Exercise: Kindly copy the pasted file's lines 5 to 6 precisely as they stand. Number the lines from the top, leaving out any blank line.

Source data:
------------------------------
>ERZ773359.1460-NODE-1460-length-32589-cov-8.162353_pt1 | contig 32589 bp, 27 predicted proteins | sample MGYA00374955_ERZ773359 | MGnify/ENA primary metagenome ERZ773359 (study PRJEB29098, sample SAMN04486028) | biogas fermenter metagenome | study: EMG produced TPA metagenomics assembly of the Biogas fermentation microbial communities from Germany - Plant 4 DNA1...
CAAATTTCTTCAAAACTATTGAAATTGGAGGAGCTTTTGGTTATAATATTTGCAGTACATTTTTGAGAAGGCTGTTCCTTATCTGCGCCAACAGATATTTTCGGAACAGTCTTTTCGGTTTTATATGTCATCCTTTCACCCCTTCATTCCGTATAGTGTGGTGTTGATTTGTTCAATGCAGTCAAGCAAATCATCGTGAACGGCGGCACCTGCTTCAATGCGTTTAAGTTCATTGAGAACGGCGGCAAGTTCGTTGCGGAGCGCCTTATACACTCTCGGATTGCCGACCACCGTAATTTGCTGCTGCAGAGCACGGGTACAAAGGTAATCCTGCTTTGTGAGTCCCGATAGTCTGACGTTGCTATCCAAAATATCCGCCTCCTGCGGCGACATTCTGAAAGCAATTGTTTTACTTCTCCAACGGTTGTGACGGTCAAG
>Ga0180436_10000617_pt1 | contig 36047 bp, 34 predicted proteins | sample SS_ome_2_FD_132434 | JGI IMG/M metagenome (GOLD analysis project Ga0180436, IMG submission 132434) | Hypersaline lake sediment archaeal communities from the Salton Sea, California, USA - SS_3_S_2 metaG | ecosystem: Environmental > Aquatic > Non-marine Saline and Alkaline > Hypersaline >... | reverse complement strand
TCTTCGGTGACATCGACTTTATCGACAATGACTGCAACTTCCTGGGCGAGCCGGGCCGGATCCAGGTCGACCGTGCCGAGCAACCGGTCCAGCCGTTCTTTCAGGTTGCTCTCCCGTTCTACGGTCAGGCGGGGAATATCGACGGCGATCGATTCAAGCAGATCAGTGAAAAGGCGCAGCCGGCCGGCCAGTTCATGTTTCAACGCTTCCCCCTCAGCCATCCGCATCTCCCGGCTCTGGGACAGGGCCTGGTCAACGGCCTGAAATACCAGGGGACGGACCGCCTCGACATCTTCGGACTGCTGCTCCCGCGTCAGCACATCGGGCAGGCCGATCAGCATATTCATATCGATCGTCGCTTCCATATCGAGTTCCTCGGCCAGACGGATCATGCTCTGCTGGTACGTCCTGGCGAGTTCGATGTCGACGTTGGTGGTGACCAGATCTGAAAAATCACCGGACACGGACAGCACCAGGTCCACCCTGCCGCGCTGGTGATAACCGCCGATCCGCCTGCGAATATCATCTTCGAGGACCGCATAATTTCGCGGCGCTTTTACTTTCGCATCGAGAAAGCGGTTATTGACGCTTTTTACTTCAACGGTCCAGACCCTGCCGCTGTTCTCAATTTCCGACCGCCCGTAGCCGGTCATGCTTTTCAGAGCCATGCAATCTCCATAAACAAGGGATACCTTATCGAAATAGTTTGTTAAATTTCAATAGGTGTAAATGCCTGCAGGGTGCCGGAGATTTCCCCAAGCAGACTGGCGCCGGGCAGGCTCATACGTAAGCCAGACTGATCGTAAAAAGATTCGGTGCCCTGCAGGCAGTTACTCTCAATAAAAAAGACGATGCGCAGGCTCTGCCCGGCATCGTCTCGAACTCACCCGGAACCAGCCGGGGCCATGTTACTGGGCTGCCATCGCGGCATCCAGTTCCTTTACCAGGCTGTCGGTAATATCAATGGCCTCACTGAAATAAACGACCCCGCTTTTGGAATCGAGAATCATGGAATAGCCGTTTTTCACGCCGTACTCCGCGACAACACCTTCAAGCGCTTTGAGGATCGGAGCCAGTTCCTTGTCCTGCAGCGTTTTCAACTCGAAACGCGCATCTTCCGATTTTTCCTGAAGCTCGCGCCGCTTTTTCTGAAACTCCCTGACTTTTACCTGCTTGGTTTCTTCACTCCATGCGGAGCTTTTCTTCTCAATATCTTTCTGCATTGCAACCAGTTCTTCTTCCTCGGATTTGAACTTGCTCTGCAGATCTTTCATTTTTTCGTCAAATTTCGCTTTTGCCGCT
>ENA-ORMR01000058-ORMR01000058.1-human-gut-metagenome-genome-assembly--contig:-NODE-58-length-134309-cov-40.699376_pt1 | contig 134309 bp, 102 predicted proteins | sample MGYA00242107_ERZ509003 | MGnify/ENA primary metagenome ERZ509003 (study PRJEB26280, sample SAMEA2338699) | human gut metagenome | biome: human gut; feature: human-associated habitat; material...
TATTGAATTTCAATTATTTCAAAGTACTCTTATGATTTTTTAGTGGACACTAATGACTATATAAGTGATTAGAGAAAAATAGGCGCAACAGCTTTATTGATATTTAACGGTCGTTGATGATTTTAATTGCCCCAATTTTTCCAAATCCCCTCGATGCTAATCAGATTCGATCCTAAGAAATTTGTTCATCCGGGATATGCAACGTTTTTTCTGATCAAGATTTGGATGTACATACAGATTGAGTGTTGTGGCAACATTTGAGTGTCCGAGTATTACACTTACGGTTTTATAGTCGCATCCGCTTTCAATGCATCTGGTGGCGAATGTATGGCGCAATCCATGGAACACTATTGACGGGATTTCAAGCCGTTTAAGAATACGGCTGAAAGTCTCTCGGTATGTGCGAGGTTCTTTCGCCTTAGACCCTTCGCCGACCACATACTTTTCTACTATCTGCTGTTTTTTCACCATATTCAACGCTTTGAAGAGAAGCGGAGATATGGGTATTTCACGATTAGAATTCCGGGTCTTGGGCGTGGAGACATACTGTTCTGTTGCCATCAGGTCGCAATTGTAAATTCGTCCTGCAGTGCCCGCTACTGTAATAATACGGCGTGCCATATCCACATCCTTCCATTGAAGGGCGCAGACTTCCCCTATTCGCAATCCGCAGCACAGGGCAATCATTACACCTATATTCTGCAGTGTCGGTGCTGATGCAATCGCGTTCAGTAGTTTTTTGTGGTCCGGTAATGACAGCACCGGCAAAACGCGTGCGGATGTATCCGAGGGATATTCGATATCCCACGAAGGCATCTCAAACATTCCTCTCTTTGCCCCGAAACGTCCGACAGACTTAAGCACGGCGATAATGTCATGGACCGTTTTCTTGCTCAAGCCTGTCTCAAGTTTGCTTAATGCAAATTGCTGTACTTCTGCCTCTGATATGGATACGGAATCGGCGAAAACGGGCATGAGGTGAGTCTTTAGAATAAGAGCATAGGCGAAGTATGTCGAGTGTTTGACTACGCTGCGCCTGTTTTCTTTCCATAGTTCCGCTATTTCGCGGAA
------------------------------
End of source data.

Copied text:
>ENA-ORMR01000058-ORMR01000058.1-human-gut-metagenome-genome-assembly--contig:-NODE-58-length-134309-cov-40.699376_pt1 | contig 134309 bp, 102 predicted proteins | sample MGYA00242107_ERZ509003 | MGnify/ENA primary metagenome ERZ509003 (study PRJEB26280, sample SAMEA2338699) | human gut metagenome | biome: human gut; feature: human-associated habitat; material...
TATTGAATTTCAATTATTTCAAAGTACTCTTATGATTTTTTAGTGGACACTAATGACTATATAAGTGATTAGAGAAAAATAGGCGCAACAGCTTTATTGATATTTAACGGTCGTTGATGATTTTAATTGCCCCAATTTTTCCAAATCCCCTCGATGCTAATCAGATTCGATCCTAAGAAATTTGTTCATCCGGGATATGCAACGTTTTTTCTGATCAAGATTTGGATGTACATACAGATTGAGTGTTGTGGCAACATTTGAGTGTCCGAGTATTACACTTACGGTTTTATAGTCGCATCCGCTTTCAATGCATCTGGTGGCGAATGTATGGCGCAATCCATGGAACACTATTGACGGGATTTCAAGCCGTTTAAGAATACGGCTGAAAGTCTCTCGGTATGTGCGAGGTTCTTTCGCCTTAGACCCTTCGCCGACCACATACTTTTCTACTATCTGCTGTTTTTTCACCATATTCAACGCTTTGAAGAGAAGCGGAGATATGGGTATTTCACGATTAGAATTCCGGGTCTTGGGCGTGGAGACATACTGTTCTGTTGCCATCAGGTCGCAATTGTAAATTCGTCCTGCAGTGCCCGCTACTGTAATAATACGGCGTGCCATATCCACATCCTTCCATTGAAGGGCGCAGACTTCCCCTATTCGCAATCCGCAGCACAGGGCAATCATTACACCTATATTCTGCAGTGTCGGTGCTGATGCAATCGCGTTCAGTAGTTTTTTGTGGTCCGGTAATGACAGCACCGGCAAAACGCGTGCGGATGTATCCGAGGGATATTCGATATCCCACGAAGGCATCTCAAACATTCCTCTCTTTGCCCCGAAACGTCCGACAGACTTAAGCACGGCGATAATGTCATGGACCGTTTTCTTGCTCAAGCCTGTCTCAAGTTTGCTTAATGCAAATTGCTGTACTTCTGCCTCTGATATGGATACGGAATCGGCGAAAACGGGCATGAGGTGAGTCTTTAGAATAAGAGCATAGGCGAAGTATGTCGAGTGTTTGACTACGCTGCGCCTGTTTTCTTTCCATAGTTCCGCTATTTCGCGGAA